It took a heroic effort to get me to victory in NaNoWriMo 2013, my eighth consecutive victory. I only managed to squeeze out a few thousand words in the first week and a half. After editing Spanner Chapter 1 for so long (fortunately it's finished and formatted so I don't have to do anything more to it), it took me that long to convince my muse to switch from editing Spanner to writing this year's NaNo novel.
On the 18th, I succeeded at last.
Then came what you might consider the early equivalent of Panic Time. Starting that Monday, I had, in order, 6K, 6K, 4K, 10K, 4K, and 6K days before resting that Sunday, leaving me with a word count of 41,000. I slowed down the following week; the 50,000th word came on Thanksgiving, when my family (fortunately, it turns out) did not go to the nearest tribal casino for Thanksgiving dinner.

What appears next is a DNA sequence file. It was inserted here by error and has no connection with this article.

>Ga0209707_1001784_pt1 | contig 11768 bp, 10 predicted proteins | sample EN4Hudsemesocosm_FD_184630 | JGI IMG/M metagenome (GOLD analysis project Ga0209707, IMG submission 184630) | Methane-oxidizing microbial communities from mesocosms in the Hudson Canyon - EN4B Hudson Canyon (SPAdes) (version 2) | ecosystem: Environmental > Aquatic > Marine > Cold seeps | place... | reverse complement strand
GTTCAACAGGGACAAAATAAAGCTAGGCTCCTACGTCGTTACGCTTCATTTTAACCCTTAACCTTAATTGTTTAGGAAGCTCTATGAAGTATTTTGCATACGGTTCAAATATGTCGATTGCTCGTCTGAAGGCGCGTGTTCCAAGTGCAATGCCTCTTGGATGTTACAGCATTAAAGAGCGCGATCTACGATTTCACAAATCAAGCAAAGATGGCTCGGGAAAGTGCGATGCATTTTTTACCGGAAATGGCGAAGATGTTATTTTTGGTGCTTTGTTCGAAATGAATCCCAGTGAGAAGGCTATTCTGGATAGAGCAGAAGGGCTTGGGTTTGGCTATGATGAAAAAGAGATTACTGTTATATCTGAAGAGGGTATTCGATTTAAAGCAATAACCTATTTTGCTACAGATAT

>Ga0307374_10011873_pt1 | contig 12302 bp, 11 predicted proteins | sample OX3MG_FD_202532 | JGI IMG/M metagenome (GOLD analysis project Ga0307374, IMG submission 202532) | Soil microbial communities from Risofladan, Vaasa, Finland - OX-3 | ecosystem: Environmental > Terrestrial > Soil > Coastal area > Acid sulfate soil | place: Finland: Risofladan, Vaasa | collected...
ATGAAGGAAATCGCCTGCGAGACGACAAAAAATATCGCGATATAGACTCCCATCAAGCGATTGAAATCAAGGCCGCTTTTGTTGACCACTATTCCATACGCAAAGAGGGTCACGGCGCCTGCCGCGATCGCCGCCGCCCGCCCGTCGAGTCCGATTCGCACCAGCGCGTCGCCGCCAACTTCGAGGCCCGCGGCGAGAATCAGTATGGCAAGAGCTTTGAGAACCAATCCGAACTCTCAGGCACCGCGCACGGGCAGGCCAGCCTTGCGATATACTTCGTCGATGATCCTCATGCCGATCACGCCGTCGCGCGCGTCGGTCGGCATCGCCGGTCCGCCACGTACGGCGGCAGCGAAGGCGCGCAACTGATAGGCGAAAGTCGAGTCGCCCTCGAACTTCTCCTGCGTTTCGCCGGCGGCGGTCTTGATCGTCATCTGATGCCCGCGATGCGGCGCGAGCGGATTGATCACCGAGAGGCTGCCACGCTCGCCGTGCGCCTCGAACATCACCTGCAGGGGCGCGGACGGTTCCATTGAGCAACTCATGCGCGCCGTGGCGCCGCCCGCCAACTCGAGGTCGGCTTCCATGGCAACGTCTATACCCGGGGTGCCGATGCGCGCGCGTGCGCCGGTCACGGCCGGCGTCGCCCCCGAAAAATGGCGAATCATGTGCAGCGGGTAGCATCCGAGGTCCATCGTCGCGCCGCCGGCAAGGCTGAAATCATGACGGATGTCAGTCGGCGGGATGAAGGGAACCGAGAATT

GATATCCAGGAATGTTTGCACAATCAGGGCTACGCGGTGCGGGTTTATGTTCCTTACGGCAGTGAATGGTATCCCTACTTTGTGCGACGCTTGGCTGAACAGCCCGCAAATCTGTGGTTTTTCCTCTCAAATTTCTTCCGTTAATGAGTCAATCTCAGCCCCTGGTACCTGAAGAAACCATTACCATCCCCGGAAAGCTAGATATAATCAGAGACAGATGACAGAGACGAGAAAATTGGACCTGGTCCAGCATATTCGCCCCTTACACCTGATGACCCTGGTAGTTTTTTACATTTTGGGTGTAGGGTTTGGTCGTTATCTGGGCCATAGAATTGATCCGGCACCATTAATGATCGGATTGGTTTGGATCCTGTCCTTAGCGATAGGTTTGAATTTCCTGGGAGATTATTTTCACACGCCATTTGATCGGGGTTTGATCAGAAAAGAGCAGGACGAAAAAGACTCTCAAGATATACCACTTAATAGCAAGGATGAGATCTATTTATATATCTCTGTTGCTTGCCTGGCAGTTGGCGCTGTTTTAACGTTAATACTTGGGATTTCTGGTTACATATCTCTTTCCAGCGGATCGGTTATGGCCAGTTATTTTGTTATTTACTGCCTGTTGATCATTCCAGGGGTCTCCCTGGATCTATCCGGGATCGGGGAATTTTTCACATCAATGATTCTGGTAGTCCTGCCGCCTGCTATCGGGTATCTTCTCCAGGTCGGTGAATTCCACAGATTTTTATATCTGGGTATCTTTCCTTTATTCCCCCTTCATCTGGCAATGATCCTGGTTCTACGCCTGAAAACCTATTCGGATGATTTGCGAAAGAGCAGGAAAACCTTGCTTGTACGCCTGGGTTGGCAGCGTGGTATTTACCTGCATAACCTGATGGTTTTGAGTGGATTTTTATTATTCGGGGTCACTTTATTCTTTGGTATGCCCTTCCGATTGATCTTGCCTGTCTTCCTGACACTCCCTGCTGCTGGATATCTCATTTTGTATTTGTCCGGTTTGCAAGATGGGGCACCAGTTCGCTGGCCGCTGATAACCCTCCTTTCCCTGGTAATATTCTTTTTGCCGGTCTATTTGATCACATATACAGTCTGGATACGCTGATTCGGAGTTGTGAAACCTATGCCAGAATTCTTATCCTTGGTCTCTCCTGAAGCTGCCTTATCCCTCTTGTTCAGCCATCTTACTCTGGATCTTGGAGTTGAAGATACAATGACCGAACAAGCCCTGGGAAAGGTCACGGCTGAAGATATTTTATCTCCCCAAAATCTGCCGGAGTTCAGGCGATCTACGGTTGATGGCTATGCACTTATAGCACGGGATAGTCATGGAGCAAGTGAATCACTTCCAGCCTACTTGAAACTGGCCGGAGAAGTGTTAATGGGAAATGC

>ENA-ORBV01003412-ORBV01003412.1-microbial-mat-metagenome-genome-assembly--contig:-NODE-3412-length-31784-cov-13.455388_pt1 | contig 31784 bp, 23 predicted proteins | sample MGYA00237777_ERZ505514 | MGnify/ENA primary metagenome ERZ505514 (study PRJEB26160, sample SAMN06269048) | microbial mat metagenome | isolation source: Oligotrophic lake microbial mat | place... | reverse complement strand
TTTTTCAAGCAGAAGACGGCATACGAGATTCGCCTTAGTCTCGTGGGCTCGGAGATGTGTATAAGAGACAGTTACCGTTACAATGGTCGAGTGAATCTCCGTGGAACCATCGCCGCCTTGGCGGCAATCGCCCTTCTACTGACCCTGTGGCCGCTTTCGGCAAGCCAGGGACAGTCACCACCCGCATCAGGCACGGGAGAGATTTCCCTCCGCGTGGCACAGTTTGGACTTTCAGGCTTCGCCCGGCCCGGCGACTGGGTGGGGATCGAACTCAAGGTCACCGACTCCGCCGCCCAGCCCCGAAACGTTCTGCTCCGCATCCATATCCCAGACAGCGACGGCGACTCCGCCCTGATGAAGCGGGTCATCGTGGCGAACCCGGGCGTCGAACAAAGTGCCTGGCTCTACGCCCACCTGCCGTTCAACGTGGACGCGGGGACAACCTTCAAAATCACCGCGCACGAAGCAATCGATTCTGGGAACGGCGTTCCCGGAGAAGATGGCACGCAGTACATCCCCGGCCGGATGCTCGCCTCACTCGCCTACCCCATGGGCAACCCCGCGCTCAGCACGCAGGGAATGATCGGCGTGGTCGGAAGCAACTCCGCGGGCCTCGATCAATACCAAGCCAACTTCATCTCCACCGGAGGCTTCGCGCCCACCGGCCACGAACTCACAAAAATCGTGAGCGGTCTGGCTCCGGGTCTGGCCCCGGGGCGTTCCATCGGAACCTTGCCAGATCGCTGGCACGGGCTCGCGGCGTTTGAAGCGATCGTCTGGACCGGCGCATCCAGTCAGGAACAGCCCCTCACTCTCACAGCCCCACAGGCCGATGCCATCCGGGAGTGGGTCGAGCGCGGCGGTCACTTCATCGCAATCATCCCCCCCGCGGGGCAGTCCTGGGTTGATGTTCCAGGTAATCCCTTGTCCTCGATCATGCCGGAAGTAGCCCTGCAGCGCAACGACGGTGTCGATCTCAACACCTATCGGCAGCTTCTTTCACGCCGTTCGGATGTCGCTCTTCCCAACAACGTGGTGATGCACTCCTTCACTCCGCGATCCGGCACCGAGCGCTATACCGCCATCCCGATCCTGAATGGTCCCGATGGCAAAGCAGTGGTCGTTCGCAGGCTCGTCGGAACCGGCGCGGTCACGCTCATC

So what's the next thing I'm going to do to Freefall? After converting the Markdown format original to RTF so I can import it into yWriter5 for editing, I'll let it set for at least a week. Once I return to it, I'll begin the edit process. As I learned from two years editing Spanner, editing is where the real art of writing exists because it's the sculpting of the raw mass of first-draft words into the finished novel.
Speaking of editing, I have two other non-Spanner NaNo novels ready to edit (2007's Bad Company: A Corporate Terror Story and 2009's Dirty Pop) that I can also import into yWriter5. However, my big challenge for the "SpaNoEdMo" in December is Spanner Chapter 2, which right now has bloated to twice its Fourth Revision size and from which I'll have to cull story elements, some of which may have been present from the original draft.
There are some NaNo contestants who now feel (as I read in one post) "a novel-shaped hole in [their] heart". Not me. When I look at all the work I still need to do, especially all the editing, I have to take a deep breath. The sheer amount of editing to be done is daunting. But still I must do it.
The work continues.